Vital Signs Blog

DeSalvo appears to be staying on, for now, at ONC

DeSalvo DeSalvo
To paraphrase Mark Twain, news of Dr. Karen DeSalvo's departure from the top job at the Office of the National Coordinator for Health Information Technology has been somewhat exaggerated.

Last week, HHS Secretary Sylvia Mathews Burwell appointed DeSalvo to become acting assistant secretary of health, effective immediately, to head up public health matters, including HHS' Ebola response efforts. Lisa Lewis, who served as the ONC's chief operating officer, was named as acting national coordinator.

But according to a post on HealthITBuzz, the official blog of the ONC, DeSalvo will serve as acting assistant secretary “while maintaining her leadership of ONC.”

“Importantly, she will continue to work on high-level policy issues at ONC, and ONC will follow the policy direction that she has set,” the blog said. “She will remain the chair of the Health IT Policy Committee; she will continue to lead on the development and finalization of the interoperability roadmap; and she will remain involved in meaningful-use policymaking. She will also continue to co-chair the HHS cross-departmental work on delivery-system reform.”

The post said Lewis “will provide day-to-day leadership at ONC,” noting she had served as acting principal deputy national coordinator before DeSalvo joined ONC in January.

An ONC spokesman was not immediately available to comment on the apparent backtrack.

The HIT Policy Committee and its companion HIT Standards Committee are two key ONC advisory panels created by the American Recovery and Reinvestment Act of 2009, which also funded the federal EHR incentive payment program with its meaningful-use requirements.

In a rare joint session of the two committees Oct. 15, they approved a new direction for federal guidance toward a national interoperability infrastructure, modeling it more on the Internet. A final version of the roadmap is expected to be released until 2015.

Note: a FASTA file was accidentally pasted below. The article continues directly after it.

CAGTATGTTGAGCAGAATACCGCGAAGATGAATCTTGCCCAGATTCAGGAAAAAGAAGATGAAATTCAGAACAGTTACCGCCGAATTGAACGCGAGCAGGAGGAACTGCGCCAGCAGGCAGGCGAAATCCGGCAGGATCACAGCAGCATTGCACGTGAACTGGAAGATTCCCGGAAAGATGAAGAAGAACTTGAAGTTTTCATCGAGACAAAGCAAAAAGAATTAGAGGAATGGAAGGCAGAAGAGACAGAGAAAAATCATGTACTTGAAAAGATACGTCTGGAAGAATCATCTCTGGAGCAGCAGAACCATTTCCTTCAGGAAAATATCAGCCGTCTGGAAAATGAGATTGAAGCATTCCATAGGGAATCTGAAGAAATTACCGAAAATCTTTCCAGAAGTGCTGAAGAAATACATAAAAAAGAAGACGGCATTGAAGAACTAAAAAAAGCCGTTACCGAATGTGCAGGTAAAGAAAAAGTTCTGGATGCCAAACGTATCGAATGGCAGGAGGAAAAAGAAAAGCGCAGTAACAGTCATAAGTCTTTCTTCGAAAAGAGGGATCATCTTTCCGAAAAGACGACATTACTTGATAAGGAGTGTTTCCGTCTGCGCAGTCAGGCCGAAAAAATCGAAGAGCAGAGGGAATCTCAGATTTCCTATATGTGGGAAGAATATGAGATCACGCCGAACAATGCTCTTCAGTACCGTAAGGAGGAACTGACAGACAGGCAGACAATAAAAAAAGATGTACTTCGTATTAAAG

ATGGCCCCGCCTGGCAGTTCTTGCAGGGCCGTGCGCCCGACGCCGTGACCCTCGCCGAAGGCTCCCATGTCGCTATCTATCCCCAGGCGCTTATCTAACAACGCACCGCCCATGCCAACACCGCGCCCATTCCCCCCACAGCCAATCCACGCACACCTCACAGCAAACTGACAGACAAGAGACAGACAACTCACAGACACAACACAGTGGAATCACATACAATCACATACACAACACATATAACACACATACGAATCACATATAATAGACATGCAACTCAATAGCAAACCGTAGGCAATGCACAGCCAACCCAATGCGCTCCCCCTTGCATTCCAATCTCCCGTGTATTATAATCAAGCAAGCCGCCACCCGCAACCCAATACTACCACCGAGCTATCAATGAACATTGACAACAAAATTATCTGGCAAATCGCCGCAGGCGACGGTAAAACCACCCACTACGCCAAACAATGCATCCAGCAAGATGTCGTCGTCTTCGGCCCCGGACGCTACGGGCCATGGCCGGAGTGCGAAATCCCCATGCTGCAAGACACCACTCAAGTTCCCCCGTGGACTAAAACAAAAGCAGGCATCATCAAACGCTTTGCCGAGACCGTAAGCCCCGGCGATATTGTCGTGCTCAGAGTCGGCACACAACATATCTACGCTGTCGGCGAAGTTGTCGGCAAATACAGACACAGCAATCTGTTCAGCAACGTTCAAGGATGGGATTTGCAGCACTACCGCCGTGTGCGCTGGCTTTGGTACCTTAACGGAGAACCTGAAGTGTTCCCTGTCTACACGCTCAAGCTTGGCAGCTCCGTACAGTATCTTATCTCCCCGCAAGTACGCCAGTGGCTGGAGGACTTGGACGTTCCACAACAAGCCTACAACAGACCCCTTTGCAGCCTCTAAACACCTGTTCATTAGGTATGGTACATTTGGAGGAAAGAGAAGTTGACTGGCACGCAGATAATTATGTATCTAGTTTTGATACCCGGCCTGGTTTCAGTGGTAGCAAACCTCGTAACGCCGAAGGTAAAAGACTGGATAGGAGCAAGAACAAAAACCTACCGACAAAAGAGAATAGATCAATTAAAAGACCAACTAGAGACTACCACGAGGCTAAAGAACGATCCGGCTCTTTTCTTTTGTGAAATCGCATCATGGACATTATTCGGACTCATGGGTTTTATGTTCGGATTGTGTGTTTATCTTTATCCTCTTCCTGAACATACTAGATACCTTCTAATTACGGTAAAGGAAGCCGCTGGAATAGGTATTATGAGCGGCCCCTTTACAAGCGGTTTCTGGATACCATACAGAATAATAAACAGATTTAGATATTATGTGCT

Last week's announcement that DeSalvo would be taking a new job after only 10 months at the ONC, the shortest tenure in the history of the agency, sent shock waves through the health IT community.

And while members wished DeSalvo well, many noted that her departure came at an inopportune time. She was leaving at the same time as several other ONC leaders were heading for the doors, and there is significant angst over the timing of the Stage 2 meaningful-use criteria, the looming shift to the ICD-10 diagnostic and procedure codes, and the interoperability roadmap that's still a work in progress.

“I suspect, with all the hue and cry that came up out of it, they backpedaled and said they didn't really mean it that way—she (DeSalvo) really is the coordinator,” said physician informaticist Joseph Schneider, chief medical information officer and medical director of clinical information at Baylor Health Care System. “There was a crisis of confidence.”

There have been five national coordinators since the ONC was created in 2004. All have been physicians, as was the leader who served in the transition period before DeSalvo's arrival, Deputy National Coordinator Dr. Jacob Reider. Reider recently announced he would leave the agency in November.

Schneider said he is pleased to learn that DeSalvo will retain leadership over the ONC but also concerned that her attention will be split. “If you give people too many things to do, they don't get done terribly well.”

Follow Joseph Conn on Twitter: @MHJConn


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